Everything becomes contractual. Every compliment, every act of generosity, every moment of “niceness” carries with it an unspoken charge.

What makes this particularly manipulative is that you don’t make this clear to the other person. You’re expecting them to pay a bill which you’re not telling them that you’ve invoiced.

You’re pretending to be nice, whereas, in reality, you’re just trying to find a way to have your own needs met.

For another story about pretending, listen to Alan talk about a holiday he went on where his addiction forced him to go to extreme lengths of manipulative behaviour.

Let’s go back to the dating scenario. Why did you compliment your date and pay for her food? It’s obvious that you didn’t offer the compliments because you meant them. It’s also obvious that you didn’t pay for the meal out of generosity.

You were expecting to get something from the woman in return. Whether it be sex, a kiss goodnight or just an agreement to another date, there was a covert contract that you expected that woman to acknowledge when she accepted your “niceness”. So, when you didn’t get what you wanted, you got upset.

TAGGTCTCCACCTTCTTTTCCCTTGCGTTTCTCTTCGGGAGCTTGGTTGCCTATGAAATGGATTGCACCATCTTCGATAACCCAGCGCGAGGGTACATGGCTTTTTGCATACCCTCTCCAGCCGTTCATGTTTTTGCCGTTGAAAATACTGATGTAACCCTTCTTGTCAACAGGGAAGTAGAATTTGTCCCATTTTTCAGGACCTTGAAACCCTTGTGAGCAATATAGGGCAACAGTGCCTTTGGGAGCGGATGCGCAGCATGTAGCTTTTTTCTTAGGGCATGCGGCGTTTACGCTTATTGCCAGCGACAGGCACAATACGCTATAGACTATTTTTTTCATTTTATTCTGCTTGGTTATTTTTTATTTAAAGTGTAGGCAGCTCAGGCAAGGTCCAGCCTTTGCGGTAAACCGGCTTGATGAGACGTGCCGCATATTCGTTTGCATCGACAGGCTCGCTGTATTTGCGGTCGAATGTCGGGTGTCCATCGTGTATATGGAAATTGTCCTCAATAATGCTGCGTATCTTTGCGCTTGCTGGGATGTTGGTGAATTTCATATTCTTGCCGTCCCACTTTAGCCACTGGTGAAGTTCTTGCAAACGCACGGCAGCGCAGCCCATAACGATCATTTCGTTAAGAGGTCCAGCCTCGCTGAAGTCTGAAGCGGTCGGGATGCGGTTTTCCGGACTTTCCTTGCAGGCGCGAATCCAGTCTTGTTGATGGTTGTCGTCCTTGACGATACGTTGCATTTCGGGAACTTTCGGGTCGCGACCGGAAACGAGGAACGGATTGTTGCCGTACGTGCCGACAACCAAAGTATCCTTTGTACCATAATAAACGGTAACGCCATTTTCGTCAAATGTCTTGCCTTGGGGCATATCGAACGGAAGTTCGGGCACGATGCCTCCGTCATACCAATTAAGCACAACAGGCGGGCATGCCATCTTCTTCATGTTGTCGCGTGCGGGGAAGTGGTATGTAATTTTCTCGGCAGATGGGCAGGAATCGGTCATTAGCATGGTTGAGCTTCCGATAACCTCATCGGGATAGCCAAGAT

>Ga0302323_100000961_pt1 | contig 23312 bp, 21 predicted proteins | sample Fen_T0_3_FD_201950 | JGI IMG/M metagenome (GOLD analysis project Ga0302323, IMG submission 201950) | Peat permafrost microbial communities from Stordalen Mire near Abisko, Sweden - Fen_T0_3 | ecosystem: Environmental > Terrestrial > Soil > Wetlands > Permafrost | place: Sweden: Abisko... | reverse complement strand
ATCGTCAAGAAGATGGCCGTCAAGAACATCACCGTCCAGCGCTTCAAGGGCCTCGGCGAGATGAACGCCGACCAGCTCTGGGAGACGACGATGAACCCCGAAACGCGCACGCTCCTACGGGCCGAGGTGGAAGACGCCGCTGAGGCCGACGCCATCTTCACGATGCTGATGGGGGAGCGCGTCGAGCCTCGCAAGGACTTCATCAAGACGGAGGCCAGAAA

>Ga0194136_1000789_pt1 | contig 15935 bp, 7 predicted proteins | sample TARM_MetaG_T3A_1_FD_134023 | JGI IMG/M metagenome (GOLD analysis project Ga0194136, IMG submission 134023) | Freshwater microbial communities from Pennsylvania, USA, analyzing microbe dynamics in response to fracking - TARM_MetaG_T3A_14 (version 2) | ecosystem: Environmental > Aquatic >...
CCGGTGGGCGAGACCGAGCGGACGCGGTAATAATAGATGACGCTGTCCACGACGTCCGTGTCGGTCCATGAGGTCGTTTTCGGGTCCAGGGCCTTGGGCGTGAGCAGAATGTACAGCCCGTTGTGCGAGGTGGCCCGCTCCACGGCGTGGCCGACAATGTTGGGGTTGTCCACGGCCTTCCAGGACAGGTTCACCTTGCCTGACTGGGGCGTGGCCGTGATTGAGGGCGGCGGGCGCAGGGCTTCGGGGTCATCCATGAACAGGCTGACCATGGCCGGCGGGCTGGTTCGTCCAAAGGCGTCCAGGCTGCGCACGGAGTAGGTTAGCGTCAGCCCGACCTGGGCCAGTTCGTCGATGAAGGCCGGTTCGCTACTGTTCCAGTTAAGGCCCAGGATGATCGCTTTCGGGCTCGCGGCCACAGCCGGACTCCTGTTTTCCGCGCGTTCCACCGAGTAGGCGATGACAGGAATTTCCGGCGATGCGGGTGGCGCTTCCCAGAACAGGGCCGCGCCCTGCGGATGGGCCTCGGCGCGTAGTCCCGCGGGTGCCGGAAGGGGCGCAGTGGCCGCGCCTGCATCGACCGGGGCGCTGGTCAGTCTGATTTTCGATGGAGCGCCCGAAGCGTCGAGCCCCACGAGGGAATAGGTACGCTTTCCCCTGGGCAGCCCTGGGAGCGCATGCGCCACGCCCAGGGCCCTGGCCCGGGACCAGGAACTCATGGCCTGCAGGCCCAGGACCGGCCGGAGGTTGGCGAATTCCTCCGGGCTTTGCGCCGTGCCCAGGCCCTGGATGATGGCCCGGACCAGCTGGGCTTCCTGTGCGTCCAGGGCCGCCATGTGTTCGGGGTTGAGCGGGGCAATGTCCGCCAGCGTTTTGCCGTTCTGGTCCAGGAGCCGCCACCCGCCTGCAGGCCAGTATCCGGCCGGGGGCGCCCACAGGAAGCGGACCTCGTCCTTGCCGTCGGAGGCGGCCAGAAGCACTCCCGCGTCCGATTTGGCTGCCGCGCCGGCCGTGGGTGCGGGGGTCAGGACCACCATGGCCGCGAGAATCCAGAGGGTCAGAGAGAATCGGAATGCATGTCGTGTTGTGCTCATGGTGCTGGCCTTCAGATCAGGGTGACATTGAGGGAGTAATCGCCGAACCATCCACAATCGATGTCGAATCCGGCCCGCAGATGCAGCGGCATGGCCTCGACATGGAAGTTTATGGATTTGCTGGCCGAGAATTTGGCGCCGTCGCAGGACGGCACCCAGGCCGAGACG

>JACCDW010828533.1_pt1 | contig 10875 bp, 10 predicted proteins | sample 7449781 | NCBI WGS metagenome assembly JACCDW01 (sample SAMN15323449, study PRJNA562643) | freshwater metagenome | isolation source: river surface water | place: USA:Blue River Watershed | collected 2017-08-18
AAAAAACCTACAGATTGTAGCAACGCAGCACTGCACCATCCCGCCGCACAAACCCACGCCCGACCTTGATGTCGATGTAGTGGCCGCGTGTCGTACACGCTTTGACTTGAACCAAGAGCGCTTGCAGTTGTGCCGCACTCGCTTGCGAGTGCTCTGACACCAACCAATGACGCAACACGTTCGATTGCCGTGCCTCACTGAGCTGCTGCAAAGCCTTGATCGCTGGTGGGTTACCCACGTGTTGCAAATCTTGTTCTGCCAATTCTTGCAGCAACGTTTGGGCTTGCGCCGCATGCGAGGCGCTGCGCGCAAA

Not very nice that, is it?

But what is it that makes someone act in this way? A lot of the time it comes from childhood and the experiences we had growing up.

At school, I would often get picked on because I didn’t set boundaries. I’d let insult after insult go by without reacting. So the kids would get more and more insulting, thinking that I was going to accept it.

Eventually, I’d lash out and end up having a fight with someone to regain the respect that I’d allowed to be constantly chipped away.

This behaviour has also cropped up in my working life. When I was working in Hong Kong on a real estate internship I had a boss who was constantly putting me down. I tolerated it and kept tolerating it, in fact, I didn’t even see it as a problem until another guy I was working with, Robert Camacho, said to me: “Don’t let her talk to you like that”.

He recognised that I was being disrespected before I did. The next time she disrespected me, I finally kicked off and she couldn’t stop apologising. Once again, I’d failed to set boundaries and nip unacceptable behaviour in the bud before it became a problem.

A lot of this also links to people pleasing, which I wrote more about here.

But it’s not just me. I remember being on a plane and seeing a couple whose kid was acting up. She was drinking water from a bottle and spitting it back in. The mother turned to the “nice guy” father and demanded in a loud voice “Can you control your daughter?”